Pursuit of the barracuda can leave anglers with broken tackle…and hearts, as Justin Karnopp recently discovered on a fly fishing adventure in the Bahamas.
An initial scan revealed a marauding missile, the outline of the fish was umistakable and I was about to get my shot at a big barracuda. From a high vantage, sun at my back, I had a frigatebird’s-eye view of a translucent lagoon. I’d followed two sets of barefoot tracks inland, from the sea, and discovered flats fishing paydirt. I took a deep breath, calmed my nerves, and assessed the scene, scanning the shoreline for potential hazards that could snag a fly line or otherwise, botch my efforts.
I held the fly I had tied weeks before in my Montana basement, when this trip was but a calendar notation, and tested the purchase on the loop-to-loop connection between the hard mono and the wire leader. Satisfied, I crept gingerly over the rocks, set my bonefish rod down on the bank, and waded into the tepid water. The fish was a long double-haul away, patrolling the shallow flat with a shifty demeanor. I was only shin-deep, and dared not move any closer. I guesstimated the distance and dumped an appropriate amount of fly line on the water. With one anxious cast, the gaudy yak hair fly landed in surprising proximity to the fish, and I immediately gave it a hard strip. The barracuda cranked a hard left and pounced. I did what I could when a guy is rusty and in the salt, but the fight didn’t last long and my elation was momentarily replaced by the despondence of losing a great fish, then quickly remedied by the awe of “That just actually happened!!” I reeled my backing and fly line in and assessed my rig. There was no damage to the wire or mono, the fish had simply spat the fly. It could’ve been a fluke, but I wasn’t going to take any chances on my short trip to the Bahamas. That night, back at the pad, I used 30lb. wire to add trailer hooks to all of my ‘cuda flies. Now I really yearned to land one.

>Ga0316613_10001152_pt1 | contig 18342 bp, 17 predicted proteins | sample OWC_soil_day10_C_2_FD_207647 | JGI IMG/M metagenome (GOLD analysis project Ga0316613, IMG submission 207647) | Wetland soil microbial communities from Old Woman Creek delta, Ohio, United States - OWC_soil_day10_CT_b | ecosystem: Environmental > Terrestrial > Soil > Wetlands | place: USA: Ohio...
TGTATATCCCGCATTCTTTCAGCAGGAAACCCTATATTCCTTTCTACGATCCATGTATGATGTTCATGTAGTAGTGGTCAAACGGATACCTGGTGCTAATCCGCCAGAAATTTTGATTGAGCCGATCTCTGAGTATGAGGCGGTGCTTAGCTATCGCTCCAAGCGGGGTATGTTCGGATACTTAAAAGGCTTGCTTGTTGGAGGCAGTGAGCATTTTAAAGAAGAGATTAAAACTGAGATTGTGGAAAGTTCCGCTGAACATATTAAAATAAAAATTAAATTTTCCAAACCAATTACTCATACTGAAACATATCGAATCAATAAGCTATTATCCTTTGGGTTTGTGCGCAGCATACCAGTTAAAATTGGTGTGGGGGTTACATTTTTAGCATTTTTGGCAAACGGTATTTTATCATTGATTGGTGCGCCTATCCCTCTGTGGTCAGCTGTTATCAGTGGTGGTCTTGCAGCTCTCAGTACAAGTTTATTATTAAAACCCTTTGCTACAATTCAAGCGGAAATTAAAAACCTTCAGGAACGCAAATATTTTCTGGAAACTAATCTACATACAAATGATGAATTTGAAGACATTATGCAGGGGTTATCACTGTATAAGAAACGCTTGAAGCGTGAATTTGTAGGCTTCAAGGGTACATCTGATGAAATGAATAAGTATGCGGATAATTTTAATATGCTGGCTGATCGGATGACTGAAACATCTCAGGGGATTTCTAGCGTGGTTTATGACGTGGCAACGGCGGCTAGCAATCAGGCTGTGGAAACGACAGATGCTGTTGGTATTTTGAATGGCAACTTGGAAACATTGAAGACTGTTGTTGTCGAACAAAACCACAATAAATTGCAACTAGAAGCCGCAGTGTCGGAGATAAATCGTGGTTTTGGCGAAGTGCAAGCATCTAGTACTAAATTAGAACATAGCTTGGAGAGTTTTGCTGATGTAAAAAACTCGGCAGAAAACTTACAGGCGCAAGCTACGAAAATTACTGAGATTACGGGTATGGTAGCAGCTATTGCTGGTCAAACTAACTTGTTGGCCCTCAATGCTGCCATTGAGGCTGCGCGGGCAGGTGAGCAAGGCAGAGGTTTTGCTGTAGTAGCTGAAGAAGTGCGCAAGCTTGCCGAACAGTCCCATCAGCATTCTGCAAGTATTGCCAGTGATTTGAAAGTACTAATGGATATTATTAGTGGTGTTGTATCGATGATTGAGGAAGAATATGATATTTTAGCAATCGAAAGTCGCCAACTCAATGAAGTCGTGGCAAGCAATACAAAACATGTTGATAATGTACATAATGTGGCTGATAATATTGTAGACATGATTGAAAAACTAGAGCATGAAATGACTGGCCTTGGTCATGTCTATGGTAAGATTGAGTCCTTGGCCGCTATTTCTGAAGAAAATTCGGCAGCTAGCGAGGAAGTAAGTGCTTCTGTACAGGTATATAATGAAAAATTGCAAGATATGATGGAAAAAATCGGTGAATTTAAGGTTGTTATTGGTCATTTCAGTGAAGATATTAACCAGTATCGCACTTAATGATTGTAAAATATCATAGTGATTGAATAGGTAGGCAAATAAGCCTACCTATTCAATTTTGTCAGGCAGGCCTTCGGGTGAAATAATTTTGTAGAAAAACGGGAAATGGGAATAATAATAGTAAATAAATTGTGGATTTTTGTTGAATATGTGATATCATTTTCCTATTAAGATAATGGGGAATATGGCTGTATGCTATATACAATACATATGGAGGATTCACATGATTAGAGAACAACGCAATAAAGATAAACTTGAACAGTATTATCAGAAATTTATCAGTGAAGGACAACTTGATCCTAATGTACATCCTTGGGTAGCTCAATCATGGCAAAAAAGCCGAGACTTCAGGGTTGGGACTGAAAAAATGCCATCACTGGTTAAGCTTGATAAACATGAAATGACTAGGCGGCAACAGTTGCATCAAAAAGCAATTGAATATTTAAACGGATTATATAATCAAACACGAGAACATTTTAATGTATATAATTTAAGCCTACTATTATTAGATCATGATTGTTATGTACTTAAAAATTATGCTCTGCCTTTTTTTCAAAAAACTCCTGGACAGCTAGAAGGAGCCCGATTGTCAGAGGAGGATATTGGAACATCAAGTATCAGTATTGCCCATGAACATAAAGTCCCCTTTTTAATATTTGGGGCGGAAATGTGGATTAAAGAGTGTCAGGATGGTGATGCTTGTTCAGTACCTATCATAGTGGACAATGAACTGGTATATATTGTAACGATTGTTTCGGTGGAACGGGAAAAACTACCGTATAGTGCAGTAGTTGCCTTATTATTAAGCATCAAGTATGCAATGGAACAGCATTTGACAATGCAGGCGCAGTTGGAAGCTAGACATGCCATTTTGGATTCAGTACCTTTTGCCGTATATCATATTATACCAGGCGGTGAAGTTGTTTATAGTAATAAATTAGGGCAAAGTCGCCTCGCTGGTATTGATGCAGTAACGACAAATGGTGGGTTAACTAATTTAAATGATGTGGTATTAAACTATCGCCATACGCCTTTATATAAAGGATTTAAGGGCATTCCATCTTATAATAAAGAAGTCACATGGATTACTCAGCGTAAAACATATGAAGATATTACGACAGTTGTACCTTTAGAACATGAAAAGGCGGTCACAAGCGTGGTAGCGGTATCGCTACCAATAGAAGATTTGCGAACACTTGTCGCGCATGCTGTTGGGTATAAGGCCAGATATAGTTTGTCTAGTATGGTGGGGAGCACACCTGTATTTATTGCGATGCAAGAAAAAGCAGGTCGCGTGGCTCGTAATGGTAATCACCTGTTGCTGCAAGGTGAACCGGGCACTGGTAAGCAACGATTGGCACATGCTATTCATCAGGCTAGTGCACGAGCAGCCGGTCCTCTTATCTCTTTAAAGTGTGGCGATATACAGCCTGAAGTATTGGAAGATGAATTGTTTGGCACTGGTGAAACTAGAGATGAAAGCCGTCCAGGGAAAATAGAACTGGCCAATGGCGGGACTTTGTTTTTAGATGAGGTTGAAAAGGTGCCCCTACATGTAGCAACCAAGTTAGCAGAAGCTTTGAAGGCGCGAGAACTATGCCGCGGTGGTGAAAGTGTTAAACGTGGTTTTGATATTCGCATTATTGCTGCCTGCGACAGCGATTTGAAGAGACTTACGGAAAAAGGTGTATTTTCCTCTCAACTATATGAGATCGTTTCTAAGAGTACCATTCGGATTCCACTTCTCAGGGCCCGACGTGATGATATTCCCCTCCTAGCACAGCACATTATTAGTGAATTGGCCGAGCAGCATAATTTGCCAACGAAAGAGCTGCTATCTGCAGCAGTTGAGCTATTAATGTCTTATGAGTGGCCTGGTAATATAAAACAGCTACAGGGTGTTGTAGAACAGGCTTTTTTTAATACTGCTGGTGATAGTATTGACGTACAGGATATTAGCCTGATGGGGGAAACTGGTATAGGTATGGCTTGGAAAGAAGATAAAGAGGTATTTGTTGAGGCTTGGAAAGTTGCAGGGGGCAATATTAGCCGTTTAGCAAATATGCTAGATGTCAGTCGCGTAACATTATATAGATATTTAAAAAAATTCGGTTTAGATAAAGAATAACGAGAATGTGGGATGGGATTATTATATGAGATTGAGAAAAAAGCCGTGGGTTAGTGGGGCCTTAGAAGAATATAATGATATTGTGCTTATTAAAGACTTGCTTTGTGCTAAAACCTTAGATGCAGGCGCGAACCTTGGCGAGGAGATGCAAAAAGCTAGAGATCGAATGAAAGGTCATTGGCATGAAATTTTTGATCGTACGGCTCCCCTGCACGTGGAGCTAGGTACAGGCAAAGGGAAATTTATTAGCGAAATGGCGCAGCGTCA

A red sunrise set the bay aglow. My buddy, Metcalf, and I drank our coffee as I removed the hooks from a rapala attached to a spinning rod. Scheming a little game of cat-and-mouse off the rock pier, I walked out to the land’s end, hucked the crank bait and began the retrieve. A yard-long ‘cuda manifested out of the turtle grass and gave chase. The bait-and-switch was in play, and I ripped the teaser from the water just before the fish caught it, then jumped behind Metcalf as he threw the fly at the fish. Instantly the ‘cuda turned, opened its maw, head shook, and fled for open water. With the drag cranked, Metcalf slowed the fish, walked down from the pier, and calmly, cooly, beached it.